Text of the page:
Pharmacology is the study of drugs. Drugs are defined as any chemical substance that affects biological systems. Because many substances fit this description, the scope of pharmacology is extremely broad. It includes such things as over-the-counter pain relievers like aspirin and acetaminophen; narcotic pain medications such as Demerol and Vicodin; vitamin supplements; local anesthetic agents; fluorides; and much more. This course provides dental assistants with a broad overview of various categories of drugs and their implications for dental patients and treatment.
It is becoming more and more common for dental professionals to encounter patients who are taking a number of medications, many of which have oral side effects or some effect on the patient’s dental treatment. Since dental assistants often are the frontline health care workers who review medical histories with patients, they should be knowledgeable about the medications that a patient may need or may already be taking.
Although dental assistants do not prescribe drugs for patients, they should have a good understanding of the basic categories of medications and recognize their implications for dental treatment. Dental assistants also should be able to recognize side effects that may occur from certain medications and know contraindications for prescribing medications. Since many dental assistants are responsible for reviewing health histories with patients, knowledge of medications can be invaluable in alerting the treating dentist to situations that could affect the patient’s overall health.
Mary Govoni, CDA, RDA, RDH, MBA is an internationally recognized speaker, author and consultant on clinical efficiency, ergonomics, OSHA & HIPAA compliance, infection control and team communication. Mary is a past president and a life member of the American Dental Assistants Association, a member of the American Dental Hygienists Association, a consultant to the American Dental Association Council on Dental Practice, a member of the Organization for Safety and Asepsis Procedures, the National Speakers Association, and the Academy of Dental Management Consultants and the Speaking and Consulting Network. She is also a featured speaker on the ADA Continuing Education and lifelong learning seminar series.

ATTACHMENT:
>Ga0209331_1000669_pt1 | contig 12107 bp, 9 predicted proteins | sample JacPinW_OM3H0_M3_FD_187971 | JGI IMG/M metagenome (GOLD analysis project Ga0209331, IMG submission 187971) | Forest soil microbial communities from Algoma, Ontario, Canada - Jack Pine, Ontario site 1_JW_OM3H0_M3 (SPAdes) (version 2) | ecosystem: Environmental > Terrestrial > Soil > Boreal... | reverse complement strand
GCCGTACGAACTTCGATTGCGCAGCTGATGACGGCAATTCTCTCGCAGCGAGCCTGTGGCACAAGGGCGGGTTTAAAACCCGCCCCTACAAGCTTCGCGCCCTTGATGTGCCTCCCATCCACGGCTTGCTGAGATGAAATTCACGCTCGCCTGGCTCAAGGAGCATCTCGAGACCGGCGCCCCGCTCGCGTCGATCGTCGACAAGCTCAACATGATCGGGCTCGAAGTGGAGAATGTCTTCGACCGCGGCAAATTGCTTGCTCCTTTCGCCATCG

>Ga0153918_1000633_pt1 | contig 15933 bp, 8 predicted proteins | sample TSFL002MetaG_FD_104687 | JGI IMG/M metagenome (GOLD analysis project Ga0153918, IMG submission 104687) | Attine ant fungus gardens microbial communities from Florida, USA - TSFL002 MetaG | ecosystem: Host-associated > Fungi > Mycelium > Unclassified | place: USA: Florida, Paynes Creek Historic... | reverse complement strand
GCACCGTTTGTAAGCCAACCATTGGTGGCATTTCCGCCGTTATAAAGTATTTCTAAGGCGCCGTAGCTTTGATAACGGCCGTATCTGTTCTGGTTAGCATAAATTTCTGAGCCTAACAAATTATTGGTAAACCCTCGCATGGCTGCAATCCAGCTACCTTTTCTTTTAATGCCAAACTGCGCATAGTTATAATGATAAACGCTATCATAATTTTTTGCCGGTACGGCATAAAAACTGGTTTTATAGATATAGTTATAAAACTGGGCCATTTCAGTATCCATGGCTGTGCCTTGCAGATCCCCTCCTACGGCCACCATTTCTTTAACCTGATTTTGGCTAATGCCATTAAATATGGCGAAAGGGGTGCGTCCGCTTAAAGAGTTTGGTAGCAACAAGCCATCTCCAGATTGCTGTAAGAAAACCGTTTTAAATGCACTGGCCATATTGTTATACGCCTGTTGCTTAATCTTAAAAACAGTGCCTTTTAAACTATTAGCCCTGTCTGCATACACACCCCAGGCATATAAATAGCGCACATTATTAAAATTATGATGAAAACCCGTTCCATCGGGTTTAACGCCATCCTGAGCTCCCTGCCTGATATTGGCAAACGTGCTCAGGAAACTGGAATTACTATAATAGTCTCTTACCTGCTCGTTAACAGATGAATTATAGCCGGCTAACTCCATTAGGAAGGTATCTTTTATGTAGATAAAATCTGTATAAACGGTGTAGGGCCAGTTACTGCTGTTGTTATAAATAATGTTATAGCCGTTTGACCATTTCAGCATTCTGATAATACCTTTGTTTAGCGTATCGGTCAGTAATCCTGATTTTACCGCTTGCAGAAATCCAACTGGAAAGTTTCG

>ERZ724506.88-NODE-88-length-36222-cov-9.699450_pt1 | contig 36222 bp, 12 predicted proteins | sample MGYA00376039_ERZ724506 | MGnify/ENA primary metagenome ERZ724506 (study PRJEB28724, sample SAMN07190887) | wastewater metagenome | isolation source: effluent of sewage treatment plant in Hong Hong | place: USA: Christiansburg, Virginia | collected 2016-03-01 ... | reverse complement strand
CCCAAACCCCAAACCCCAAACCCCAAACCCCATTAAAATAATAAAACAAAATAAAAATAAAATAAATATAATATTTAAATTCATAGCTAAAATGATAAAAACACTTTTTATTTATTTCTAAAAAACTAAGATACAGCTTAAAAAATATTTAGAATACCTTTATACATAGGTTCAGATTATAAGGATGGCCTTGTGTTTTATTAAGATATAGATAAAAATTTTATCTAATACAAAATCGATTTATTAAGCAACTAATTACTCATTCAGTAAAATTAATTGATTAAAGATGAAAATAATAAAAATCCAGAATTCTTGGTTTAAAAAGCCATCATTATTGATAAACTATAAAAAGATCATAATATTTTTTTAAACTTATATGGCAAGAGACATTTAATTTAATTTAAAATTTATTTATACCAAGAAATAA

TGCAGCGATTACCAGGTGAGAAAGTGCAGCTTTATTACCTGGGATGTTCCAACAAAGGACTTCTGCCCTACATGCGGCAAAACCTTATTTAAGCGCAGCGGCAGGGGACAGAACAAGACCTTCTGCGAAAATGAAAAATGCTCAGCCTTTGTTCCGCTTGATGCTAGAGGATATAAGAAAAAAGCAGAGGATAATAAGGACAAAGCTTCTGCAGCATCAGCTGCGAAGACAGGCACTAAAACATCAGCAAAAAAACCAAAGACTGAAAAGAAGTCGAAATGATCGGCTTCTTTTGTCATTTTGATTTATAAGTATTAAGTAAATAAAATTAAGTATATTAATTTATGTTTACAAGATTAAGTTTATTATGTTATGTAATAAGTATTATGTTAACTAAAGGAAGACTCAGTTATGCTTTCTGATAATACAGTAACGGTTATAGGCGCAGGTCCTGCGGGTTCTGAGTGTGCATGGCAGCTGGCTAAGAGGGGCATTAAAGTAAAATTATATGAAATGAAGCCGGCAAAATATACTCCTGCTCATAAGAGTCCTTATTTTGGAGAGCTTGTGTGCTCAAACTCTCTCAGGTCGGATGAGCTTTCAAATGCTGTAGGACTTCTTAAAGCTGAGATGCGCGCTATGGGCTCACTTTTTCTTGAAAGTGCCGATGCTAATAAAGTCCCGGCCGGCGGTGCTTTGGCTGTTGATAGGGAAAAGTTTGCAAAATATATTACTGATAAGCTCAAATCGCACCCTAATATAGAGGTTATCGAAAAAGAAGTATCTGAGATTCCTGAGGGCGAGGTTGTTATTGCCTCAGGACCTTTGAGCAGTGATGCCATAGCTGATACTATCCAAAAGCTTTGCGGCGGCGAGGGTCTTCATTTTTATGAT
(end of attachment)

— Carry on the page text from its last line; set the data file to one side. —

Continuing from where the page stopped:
Richard L. Wynn, PhD is Professor of Pharmacology at the Dental School, University of Maryland, Baltimore. He was awarded the BS in Pharmacy, MS and PhD degrees all from the University of Maryland. He was a practicing pharmacist for 10 years. He chaired the Department of Pharmacology at the University of Maryland Dental School from 1980 to 1990, and the Departments of Pharmacology and Biochemistry, 1990-1995. Previously he chaired the Department of Oral Biology at the University of Kentucky Dental School in Lexington. His research laboratories have contributed to development of fentanyl-type intravenous anesthetics, inhalant anesthetics and agents for control of chemotherapy-induced nausea. He has to his credit over 400 publications including original research articles, textbooks, book chapters, and monographs. He has given continuing education seminars since 1975 to dental professionals in the US, Canada, Mexico and Europe. He is the lead author and chief editor of Drug Information Handbook for Dentistry, now in its 24th edition, published by LexiComp, Inc. He is the lead dental content author for the LexiComp Online Dental Web Applications. He is a consultant to the Maryland State Board of Dental Examiners in course development for opiate prescribing and disposal for Maryland Licensees. His chief interest is in teaching pharmacology to dental and dental hygiene students, and in keeping dental professionals informed of current and new drug information relative to dental practice.
After completing this course, the dental professional should be able to:
• Differentiate between over-the-counter medications, nutritional supplements and prescription drugs.
• Identify the federal agencies that control distribution and prescription of drugs.
• List the types of drugs used in conjunction with dental treatment.
• Identify the types of drugs that are used to treat various medical conditions.
• Differentiate between a generic and a brand name prescription and non-prescription drug.
• Explain the pharmacological action of different classes of drugs.
• Describe the components of a drug prescription and the purpose of each.
• Recall the different schedules of drugs and the implications for prescribing and abuse.
• Recognize the classes of drugs that contraindicate dental treatment.
• Recite the current guidelines for antibiotic prophylaxis for dental treatment.
• Locate resources for obtaining information on over-the-counter and prescription drugs.
CONTINUING EDUCATION CREDITS
The ADAA has an obligation to disseminate knowledge in the field of dentistry. Sponsorship of a continuing education program by the ADAA does not necessarily imply endorsement of a particular philosophy, product or technique.
The ADAA cautions participants taking this course on the hazards of using limited knowledge when integrating new techniques into their practices.
Credits earned upon completion of the course may be used to meet DANB’s Recertification Requirements.
CONCERNS OR HELP
If the participant has concerns about the presentation, please contact our Education Department at CESupport@adaausa.org. If the participant has questions on how to view the presentation, please contact Tech Support at TechSupport@adaausa.org.
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